Entry 3: For the Love of Lumpia


The first time I made lumpias was Thanksgiving, circa 2009.

I know, lumpia on Thanksgiving.  But it felt like the right thing to do at the time and you know, you do what you gotta do, especially on Thanksgiving.

“I”m hungry, what do we have?” my husband asked the night before the big holiday

Luckily for him, I had been prepping the lumpias and fried a few of them up for him.

As I plated the rolls, I watched him eat as ambiguously as I could. It probably will seem a little weird, but whenever I cook something new, or serve something that I’ve never served to someone, I do this thing where I watch them eat as ambiguously as I can, only from a third person perspective it doesn’t look ambiguous.

“Why are you looking at me all weird?” my husband will ask when catching me staring.

“Is it good?” I’ll ask.

“Yea,” he’ll say.

There is a brief pause.

“But is it good?  or like… goood goood? Like… do you want more?”

With the lumpias, there was no need to question whether or not my husband liked them; after eating the few that I made him, he requested for more.  Since that Thanksgiving holiday, the lumpia has become my family’s go-to food, with batches kept in the freezer for those times when we want to eat them, which occurs fairly quite often. I’ve made them for friends to keep in their freezer, brought them to parties to eat, and have had such positive feedback as omg, this is hella bomb and  Teach me how to make them!

While I have had positive feedback from a lot of people, there is one approval that I haven’t seem to have gotten: that is the approval from my fellow Filipino.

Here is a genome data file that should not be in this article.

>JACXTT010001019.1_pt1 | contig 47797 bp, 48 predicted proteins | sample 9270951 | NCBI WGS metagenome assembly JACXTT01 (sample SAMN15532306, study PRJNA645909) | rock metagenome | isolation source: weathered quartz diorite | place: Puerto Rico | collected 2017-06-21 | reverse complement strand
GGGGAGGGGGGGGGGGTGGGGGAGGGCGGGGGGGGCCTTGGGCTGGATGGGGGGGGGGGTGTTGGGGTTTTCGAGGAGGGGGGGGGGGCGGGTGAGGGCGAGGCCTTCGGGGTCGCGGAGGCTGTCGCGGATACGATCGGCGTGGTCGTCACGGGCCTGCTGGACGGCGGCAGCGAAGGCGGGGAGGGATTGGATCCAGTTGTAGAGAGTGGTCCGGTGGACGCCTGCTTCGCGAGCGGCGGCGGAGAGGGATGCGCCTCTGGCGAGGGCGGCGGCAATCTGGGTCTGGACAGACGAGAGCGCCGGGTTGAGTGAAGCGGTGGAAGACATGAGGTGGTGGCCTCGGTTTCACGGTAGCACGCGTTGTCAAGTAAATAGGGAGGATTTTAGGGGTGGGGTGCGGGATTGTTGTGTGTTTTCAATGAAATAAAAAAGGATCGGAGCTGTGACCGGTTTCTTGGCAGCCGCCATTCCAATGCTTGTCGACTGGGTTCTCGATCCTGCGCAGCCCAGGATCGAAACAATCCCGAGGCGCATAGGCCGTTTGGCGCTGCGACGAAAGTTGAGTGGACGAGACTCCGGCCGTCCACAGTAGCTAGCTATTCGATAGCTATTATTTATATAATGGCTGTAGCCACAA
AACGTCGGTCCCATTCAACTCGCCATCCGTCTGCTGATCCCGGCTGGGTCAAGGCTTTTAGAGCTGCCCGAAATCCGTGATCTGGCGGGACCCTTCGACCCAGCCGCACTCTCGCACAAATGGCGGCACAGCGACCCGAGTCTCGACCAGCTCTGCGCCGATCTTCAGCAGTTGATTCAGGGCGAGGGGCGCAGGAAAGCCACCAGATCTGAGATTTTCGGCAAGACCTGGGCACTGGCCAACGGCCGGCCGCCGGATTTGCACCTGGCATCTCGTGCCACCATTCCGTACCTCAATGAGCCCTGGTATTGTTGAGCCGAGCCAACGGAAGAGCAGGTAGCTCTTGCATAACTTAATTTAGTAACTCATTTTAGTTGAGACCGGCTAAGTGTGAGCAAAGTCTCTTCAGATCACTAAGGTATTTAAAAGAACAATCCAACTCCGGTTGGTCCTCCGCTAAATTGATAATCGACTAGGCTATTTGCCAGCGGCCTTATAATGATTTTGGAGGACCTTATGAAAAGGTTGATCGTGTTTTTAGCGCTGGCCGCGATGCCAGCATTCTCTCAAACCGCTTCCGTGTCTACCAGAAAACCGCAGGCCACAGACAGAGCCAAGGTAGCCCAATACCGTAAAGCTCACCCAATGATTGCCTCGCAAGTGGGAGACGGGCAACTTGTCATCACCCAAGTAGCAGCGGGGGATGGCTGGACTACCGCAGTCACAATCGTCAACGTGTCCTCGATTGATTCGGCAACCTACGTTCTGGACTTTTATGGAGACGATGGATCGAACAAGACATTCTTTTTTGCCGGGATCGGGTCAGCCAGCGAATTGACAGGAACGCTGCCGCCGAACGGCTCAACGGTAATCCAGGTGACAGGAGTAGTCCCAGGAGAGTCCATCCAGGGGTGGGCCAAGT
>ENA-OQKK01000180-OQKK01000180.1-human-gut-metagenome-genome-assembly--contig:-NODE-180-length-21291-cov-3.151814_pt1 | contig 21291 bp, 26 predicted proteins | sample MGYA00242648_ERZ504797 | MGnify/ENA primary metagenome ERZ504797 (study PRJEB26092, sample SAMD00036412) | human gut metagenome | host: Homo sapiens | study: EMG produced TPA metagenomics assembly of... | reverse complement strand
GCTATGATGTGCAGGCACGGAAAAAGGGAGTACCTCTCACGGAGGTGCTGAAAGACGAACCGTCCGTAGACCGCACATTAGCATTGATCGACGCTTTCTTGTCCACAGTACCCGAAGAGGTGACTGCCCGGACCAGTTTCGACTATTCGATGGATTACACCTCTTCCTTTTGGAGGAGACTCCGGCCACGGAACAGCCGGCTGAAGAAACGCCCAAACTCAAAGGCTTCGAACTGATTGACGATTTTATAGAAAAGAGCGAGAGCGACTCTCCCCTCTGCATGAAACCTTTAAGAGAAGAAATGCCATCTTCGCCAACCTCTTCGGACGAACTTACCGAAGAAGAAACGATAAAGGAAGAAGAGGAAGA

Countless times I have made them for my Filipino friends who have eaten them, but have never received the same dramatic approval as other people have given me ( like omg this is so good! omg I’m going to eat like 10) They’ll eat it, and then move on to the rice.  Which makes me question, are my lumpias even authentically good? 

I’ve been struggling with justifying this need for an authentic approval, trying to convince myself that it doesn’t matter if they say nothing. I mean, there are kids that can’t even eat lumpias, and I’m worrying about whether they are legit. But who am I kidding? In the back of my mind, it does matter. I want to know if I’m doing something wrong from someone who knows what’s what. It’s like that one time in yoga class when the instructor was like your arms needs to be turned out with your elbows pressing against your body, palms up as if it touching the earth and you are one with your being. I appreciated that, Thank you yoga instructor.

Perhaps it is that – for Filipinos – a lumpia / Filipino food in general is an everyday thing that doesn’t require dramatic approval each time it is eaten; it is just a know fact that it’s good stuff.  I mean, I myself don’t have foodgasms everytime i have a lumpa, so I shouldn’t expect everyone to have it. On the other hand, the first time I had a true Mexican taco? I tilted my head back and closed my eyes and was like.. yeessss!

I should just take it as approval enough that my lumpias are being eaten and not be too hard on myself. As long as people enjoy them and I enjoy them, that’s all that matters, right?

Entry 3: For the Love of Lumpia

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